Massive blooms of cyanbacteria (sometimes referred to as blue-green algae) and dead zones in Lake Erie: These used to be major environmental problems around the most urbanized Great Lake back in the '60s and '70s, but they are problems once again.
Now, an international agency that keeps an eye on the health of the Great Lakes is calling for more action.
The International Joint Commission, a U.S.-Canadian agency, wants sharp cutbacks on phosphorus runoff getting into Lake Erie.
Imagine walking down a picturesque beach along Lake Michigan, and stumbling upon the carcasses of dead birds. That’s a very real and unpleasant problem along Lakes Michigan, Huron, Ontario and Erie. (It’s not as big of an issue in Lake Superior because of the lake’s colder water temperatures.)
Loons and other deep-diving birds are suffering from a disease called avian botulism. It’s form of food poisoning that kills wild birds in the Great Lakes ecosystem.
COLUMBUS, Ohio (AP) - A bipartisan group of Ohio lawmakers plans to make Lake Erie the focus of discussions next year.
State Sens. Randy Gardner, a Bowling Green Republican, and Capri Cafaro, a Democrat from Hubbard, say the Lake Erie Caucus will meet in January to address state and federal policies related to the body of water.
The group will look at ways to preserve the environmental health of the lake and to work on related economic growth and tourism issues.
TRAVERSE CITY, Mich. (AP) — Food supplies for fish and other organisms are declining in some areas of the Great Lakes, particularly Lakes Huron and Michigan, according to a newly released scientific report.
He also spoke about how, unlike the other four Great Lakes, Lake Erie is surrounded by agriculture and a more urbanized landscape.
You can listen to him speak about his "50 and 2 Rule" here:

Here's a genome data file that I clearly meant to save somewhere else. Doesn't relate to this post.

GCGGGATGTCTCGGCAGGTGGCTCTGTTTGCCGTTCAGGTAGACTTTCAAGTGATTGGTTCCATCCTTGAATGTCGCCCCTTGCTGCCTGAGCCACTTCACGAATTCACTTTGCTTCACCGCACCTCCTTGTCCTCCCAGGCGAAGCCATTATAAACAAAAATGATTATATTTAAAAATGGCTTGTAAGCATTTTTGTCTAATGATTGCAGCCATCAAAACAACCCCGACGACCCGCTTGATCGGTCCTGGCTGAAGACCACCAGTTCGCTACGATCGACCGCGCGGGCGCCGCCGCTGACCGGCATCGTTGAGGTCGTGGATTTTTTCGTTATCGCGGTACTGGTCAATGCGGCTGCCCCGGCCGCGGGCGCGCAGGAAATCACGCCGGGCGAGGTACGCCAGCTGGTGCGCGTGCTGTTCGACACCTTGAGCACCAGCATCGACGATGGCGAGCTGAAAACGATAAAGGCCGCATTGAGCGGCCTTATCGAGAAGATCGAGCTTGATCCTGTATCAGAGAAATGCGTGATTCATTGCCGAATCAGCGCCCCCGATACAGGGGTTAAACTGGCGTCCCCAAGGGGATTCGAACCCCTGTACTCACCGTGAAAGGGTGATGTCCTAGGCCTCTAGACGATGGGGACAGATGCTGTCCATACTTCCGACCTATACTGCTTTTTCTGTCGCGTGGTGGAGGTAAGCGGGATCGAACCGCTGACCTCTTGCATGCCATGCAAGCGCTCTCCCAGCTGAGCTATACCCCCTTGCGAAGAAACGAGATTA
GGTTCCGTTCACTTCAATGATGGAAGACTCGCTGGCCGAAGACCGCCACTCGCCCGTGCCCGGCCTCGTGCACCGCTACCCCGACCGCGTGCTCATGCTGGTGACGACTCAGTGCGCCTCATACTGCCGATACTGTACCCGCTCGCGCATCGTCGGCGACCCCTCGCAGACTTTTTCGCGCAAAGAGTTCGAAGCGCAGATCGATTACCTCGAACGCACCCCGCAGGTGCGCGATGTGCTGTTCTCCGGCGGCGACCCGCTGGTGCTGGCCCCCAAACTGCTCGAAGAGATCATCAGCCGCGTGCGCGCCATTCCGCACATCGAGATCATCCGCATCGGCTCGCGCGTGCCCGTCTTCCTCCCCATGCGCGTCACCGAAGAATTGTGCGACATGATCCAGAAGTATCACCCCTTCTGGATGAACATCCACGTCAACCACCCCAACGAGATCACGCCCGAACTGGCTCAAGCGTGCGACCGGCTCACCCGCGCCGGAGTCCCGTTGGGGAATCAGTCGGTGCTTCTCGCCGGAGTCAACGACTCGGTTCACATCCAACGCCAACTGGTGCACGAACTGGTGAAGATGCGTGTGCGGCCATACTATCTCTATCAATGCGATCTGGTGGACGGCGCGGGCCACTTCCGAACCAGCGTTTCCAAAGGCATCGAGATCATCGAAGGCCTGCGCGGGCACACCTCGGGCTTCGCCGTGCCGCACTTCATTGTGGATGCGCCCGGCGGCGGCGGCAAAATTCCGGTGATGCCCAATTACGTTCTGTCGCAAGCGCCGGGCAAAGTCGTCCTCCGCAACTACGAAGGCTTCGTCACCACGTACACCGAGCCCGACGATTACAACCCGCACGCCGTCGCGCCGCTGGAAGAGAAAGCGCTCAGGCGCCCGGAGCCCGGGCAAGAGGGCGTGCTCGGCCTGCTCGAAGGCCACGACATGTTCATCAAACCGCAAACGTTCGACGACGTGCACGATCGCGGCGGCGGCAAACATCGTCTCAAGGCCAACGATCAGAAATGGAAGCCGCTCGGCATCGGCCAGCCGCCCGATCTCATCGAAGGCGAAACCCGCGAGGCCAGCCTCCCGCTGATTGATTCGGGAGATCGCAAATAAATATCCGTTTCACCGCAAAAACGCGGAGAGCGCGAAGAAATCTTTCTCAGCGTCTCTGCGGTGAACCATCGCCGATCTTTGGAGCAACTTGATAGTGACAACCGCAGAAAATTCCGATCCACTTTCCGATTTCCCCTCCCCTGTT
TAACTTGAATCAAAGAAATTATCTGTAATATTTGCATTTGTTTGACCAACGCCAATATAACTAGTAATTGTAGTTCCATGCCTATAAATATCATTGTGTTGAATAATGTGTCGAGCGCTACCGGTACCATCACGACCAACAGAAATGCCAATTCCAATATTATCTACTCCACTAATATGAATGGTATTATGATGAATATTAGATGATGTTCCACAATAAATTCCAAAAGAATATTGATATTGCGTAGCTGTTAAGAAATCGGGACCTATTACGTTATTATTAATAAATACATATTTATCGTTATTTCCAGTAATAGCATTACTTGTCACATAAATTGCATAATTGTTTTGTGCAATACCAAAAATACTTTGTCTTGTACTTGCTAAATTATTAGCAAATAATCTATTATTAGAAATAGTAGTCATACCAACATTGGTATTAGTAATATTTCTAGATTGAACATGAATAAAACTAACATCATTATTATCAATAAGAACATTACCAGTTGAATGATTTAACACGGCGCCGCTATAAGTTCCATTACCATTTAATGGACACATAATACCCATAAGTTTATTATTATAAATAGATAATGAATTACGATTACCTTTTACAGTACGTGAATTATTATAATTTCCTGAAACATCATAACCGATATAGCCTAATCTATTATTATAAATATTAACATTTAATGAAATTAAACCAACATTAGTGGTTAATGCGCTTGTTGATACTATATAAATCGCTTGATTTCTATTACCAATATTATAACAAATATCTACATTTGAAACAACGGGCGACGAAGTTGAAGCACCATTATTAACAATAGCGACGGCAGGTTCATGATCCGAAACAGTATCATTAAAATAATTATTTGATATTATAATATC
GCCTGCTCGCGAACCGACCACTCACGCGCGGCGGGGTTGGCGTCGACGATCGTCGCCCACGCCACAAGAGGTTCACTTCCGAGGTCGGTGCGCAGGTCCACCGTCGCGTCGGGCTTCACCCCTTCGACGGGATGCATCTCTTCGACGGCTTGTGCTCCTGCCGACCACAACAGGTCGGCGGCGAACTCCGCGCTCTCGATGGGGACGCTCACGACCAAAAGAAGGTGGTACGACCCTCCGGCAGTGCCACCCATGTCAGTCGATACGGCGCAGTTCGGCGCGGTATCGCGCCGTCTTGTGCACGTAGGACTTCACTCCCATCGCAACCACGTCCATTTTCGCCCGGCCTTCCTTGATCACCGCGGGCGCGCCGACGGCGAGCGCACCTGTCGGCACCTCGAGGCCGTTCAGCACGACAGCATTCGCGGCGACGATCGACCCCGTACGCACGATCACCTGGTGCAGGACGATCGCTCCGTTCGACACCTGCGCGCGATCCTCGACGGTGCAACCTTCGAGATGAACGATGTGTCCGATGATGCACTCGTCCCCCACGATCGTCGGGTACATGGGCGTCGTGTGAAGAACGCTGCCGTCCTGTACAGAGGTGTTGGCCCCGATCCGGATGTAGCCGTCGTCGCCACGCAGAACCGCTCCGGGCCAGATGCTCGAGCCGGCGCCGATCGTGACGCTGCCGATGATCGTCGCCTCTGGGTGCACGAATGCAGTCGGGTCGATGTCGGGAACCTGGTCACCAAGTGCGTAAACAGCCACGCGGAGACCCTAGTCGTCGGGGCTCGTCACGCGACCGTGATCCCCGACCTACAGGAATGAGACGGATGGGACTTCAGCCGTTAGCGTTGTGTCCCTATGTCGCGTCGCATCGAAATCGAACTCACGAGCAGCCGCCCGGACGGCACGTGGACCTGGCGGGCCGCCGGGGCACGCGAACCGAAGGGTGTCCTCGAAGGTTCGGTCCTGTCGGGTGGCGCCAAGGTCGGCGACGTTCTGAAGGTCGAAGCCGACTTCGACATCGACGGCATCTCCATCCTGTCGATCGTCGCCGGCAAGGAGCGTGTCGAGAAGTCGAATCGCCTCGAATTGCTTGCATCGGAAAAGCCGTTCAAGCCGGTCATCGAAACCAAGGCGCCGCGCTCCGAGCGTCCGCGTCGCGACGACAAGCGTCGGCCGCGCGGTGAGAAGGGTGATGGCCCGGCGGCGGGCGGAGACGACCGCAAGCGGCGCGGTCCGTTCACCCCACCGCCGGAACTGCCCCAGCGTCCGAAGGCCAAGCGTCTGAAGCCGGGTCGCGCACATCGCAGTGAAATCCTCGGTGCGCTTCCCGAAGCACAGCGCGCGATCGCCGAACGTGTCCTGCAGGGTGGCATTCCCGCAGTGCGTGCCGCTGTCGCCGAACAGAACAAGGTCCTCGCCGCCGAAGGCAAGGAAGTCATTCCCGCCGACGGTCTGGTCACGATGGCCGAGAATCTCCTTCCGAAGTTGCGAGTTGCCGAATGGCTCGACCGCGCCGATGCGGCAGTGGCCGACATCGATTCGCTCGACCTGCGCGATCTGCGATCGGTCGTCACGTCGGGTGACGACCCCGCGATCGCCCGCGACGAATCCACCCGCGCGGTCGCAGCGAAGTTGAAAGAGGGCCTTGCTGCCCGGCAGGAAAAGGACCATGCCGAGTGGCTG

Lake Erie has seen a resurgence in blooms of cyanobacteria (sometimes referred to as blue-green algae) over the last ten years. It was once a big problem in the 60s and 70s, and it has returned as a problem again.
For years Lake Erie has been the poster child in the Great Lakes for the problem of toxic algae.
More recently, though, the problem has been showing up farther north around Lake Michigan.
Figuring out the causes of the algal blooms can be tough since watersheds are complex systems but some environmentalists are pointing the finger at corn. It’s a valuable cash crop today and could be a growing part of the farm landscape in the Great Lakes in the years ahead.
An interview with Don Scavia, an aquatic ecologist with the University of Michigan and the director of the Graham Sustainability Institute.
There's a "dead zone" in Green Bay.
That may sound like a title of a Stephen King novel, but it is happening in Lake Michigan's Green Bay. A growing dead zone with so little oxygen that fish can't survive. Neither can smaller critters.
Don Scavia is an aquatic ecologist with the University of Michigan and the director of the Graham Sustainability Institute. He joined us today to talk about what’s causing this dead zone and what can be done to fix it.
Lake Michigan’s Green Bay is developing dead zones similar to those found in Lake Erie and the Gulf of Mexico. In these zones, the oxygen content in the water is so low, virtually no fish, insects, or worms can survive.
According to a report by the Associated Press, in a public webinar on Thursday scientists said the dead zone may cover as much as 40% of the Bay. Tracy Valenta, a water resources specialist for the Green Bay Metropolitan Sewerage District, said that the zone starts approximately eight miles northeast of the city and may extend more than 30 miles.
“People have suggested that species diversity might increase the efficiency of algal biofuel systems, but nobody has set up the experiments to test it directly. These will be the first experiments to systematically manipulate the number and types of species in the system to determine how to maximize the yield and stability of algal biofuel,” said ecologist and team leader Bradley Cardinale.